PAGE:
Most (if not all) of these showed up in other places first, but it’s still a nice page both of what Minix has done and of getting a good feel for what reliability development is like.
It’s a refreshing change of thought process to approach your code from the perspective of “all code is very buggy, even what I’m writing right now”. Trying to get your “has to work” code down to the axiomatic core, layering things on top in fault-tolerant ways, reducing dependency chain lengths during architecture design – lots of fun stuff to do.
Reliability is, like security, also something you can (and should) consider at each level in the stack. For instance, the .NET CLR has a lot of reliability features that are new in the 2.0 version. Since this is the first version that was hosted in SQL Server, hopefully it’s obvious why the mandate for some of these was higher than it had been in the V1.x versions 🙂
So, as you may remember, while my motherboard’s integrated graphics passes all the individual technical tests for Aero/WDDM, Intel’s not written the driver for it, so I’m stuck with a 1.0 Windows Experience Index due to my crappy graphics. That meant I don’t get the nice Aero interface, but that’s fine by me, I don’t really care that much about it.
Well, today I go to run Windows Movie Maker (just to patch 3 avi files together) to find out they have their own requirements.
Clicking on the link, I get a help topic that says the requirement is DirectX 9. They really could have left out the second “drivers”, though 🙂 Note that I ran Windows Movie Maker just fine under XP, so I find it funny that it would suggest I check the computer and/or video card docs for whether they support that app, since clearly the version of that app in question is pretty important.
But wait! You may remember, also from that this video chip and its drivers actually do support DirectX 9 just fine (as it did under WinXP as well). Look at the entry just above the one I had highlighted back then…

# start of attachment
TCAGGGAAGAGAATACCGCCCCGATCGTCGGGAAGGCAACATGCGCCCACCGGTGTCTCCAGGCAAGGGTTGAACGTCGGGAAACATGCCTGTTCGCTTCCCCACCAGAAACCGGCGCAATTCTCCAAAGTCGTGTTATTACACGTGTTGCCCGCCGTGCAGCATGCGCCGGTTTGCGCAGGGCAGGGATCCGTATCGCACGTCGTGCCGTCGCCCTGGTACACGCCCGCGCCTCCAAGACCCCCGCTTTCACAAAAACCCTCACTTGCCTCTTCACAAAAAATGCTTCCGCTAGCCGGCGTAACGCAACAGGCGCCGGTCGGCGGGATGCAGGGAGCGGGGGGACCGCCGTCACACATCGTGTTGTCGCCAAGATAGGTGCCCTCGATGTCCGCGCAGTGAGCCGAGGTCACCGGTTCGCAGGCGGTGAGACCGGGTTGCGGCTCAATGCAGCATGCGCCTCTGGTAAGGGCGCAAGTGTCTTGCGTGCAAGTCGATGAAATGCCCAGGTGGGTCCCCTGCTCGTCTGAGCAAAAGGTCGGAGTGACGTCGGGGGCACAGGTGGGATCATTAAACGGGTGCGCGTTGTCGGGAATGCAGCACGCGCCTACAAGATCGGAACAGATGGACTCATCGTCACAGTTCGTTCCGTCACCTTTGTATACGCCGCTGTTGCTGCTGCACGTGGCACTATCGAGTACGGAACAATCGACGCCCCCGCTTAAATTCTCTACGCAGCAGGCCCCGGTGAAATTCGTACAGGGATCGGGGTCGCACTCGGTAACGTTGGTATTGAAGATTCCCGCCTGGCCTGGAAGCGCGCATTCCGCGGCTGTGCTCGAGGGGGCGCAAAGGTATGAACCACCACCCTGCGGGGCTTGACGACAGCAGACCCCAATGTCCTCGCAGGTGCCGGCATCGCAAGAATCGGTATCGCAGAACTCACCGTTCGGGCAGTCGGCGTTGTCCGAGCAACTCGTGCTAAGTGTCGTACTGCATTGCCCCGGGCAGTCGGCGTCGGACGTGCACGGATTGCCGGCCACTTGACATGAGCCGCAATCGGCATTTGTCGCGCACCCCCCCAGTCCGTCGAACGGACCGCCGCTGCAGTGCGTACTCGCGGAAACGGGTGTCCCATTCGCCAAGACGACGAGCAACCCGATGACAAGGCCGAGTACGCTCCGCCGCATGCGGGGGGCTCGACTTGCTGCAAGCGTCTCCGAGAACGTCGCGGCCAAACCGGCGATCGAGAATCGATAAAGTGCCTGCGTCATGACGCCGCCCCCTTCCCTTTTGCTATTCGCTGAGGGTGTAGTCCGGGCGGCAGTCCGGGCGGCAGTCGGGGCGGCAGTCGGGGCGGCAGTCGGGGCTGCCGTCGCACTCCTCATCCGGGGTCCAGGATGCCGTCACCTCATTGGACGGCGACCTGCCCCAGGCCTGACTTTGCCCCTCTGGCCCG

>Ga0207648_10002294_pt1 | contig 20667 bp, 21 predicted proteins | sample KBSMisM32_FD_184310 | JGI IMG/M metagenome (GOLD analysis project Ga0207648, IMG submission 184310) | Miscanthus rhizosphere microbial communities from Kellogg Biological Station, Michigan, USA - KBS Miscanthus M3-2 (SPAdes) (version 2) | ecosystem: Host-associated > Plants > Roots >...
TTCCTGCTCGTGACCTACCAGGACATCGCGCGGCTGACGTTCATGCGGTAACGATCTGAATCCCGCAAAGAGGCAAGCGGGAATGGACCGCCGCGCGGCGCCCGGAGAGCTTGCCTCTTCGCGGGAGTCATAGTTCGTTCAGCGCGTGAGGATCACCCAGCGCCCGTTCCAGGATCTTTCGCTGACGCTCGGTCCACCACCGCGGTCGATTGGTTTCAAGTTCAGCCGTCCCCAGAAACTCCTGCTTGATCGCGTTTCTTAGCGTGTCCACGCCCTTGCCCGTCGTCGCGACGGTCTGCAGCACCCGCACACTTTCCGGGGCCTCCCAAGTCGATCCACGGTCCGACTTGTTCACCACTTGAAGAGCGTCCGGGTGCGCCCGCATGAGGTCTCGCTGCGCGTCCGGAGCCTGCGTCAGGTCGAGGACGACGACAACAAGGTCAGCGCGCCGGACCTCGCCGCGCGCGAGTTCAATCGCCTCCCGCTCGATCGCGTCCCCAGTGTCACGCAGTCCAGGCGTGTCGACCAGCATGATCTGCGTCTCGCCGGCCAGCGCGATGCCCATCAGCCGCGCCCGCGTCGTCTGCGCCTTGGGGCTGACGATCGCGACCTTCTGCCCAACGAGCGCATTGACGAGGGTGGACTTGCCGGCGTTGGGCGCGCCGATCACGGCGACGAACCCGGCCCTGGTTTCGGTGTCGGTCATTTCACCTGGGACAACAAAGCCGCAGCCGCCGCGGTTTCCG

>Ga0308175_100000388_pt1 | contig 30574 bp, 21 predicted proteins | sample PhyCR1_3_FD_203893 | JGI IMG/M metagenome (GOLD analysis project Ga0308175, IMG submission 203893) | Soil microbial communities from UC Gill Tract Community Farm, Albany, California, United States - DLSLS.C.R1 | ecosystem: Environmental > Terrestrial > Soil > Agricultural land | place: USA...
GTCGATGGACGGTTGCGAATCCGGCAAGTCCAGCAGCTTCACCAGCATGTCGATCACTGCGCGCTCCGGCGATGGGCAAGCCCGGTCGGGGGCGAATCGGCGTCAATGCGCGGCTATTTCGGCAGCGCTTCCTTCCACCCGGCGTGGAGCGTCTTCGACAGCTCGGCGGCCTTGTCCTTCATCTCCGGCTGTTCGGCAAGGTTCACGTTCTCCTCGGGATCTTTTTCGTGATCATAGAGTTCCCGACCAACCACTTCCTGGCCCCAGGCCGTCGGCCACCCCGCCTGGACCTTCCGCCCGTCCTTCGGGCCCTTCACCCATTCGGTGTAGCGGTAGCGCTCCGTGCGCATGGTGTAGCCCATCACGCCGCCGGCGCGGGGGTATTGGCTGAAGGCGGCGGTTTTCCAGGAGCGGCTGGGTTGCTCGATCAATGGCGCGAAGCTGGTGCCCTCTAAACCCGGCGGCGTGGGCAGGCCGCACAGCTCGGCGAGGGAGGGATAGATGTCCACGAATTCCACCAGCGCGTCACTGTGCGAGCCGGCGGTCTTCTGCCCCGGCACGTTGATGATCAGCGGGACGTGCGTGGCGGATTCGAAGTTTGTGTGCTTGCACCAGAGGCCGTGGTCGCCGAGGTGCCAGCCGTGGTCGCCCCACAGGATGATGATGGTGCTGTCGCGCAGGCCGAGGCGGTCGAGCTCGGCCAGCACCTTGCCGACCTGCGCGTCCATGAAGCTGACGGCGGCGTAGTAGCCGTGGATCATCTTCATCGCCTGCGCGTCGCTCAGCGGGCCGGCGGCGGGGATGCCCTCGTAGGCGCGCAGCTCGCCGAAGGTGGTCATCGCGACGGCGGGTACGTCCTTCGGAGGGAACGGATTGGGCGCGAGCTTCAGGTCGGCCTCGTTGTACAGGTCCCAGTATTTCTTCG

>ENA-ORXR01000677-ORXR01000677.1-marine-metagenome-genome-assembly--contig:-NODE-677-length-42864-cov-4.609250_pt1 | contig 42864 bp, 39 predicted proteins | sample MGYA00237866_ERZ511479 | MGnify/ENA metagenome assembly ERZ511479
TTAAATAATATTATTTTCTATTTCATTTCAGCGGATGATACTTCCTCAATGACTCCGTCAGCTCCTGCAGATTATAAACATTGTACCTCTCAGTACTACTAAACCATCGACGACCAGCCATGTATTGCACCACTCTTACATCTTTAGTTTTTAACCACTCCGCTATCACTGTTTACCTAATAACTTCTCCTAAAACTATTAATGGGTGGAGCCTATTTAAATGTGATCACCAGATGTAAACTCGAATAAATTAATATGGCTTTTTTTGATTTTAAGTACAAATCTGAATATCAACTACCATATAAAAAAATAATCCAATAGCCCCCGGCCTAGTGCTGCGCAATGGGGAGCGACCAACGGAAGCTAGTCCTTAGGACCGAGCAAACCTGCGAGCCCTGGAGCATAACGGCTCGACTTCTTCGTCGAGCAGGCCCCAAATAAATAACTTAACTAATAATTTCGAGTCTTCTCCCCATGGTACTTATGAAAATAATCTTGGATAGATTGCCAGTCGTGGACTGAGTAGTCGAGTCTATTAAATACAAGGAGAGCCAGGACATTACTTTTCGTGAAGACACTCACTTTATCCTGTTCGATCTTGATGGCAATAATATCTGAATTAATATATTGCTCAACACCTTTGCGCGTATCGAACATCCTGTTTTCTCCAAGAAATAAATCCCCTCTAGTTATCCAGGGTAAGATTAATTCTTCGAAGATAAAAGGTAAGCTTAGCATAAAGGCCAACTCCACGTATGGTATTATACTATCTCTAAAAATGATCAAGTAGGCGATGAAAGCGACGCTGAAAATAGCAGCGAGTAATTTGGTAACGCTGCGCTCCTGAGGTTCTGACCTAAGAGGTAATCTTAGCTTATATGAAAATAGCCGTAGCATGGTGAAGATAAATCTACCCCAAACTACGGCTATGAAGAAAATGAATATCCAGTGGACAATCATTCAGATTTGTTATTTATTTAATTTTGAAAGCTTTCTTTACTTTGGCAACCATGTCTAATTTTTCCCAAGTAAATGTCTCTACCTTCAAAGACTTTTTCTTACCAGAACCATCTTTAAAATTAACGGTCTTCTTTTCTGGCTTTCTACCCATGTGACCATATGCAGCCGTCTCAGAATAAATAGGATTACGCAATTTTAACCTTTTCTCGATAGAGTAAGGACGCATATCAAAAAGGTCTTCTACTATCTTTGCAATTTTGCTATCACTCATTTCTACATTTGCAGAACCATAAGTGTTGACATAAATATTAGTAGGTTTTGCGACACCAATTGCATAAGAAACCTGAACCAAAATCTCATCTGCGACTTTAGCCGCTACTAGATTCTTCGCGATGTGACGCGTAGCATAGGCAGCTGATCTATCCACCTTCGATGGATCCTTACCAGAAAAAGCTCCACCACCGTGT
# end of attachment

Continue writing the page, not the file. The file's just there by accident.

So, I’m currently left with
- Windows Movie Maker not working
- a link to a help topic that describes what the video requirements are to work
- BUT, I meet the specified requirements just fine
Yes, I know it’s apparently going to require Aero-level graphics just for this, but this is clearly a pretty bad experience. Even if the user is savvy enough to know how to check for the DirectX support level of their card, there’s clearly lots of cards out there that will pass that check but still not run WMM in Vista. The only other thing to confirm is that full video acceleration is being used, which is indeed the case.
Now imagine if I had gone out and bought a DirectX 9 card based on that help topic, but WMM still didn’t run? Maybe it’s time to take all these old crappy video cards that do support DirectX 9 and pimp them on eBay as being all you need for Vista to run great! 😉
Yeah, it’s dorky, but still funny!
I am SO looking forward to the day when my hard drives are all solid state (at a reasonable cost). Thankfully it’s a matter of when and not if, but there are days when even my RAID-0 just isn’t enough.
Maybe I’ll order the hybrid hard drive for my work Vista machine and see if that makes life any better.
Maybe we did, maybe we didn’t – I don’t know yet. However, reading this blog post about WCF support for devices and taking the route of email as the transport mechanism, it’s sure phrased as if
- we thought up the idea of making method calls over email and
- we implemented it outside of the existing docs related to SOAP over SMTP.
So, at some point Mike Zintel started promoting an idea of using e-mail as a web service transport and putting a programming model on top of it. Hmm, e-mail!? I was really skeptical about this at first, as probably many of you are now.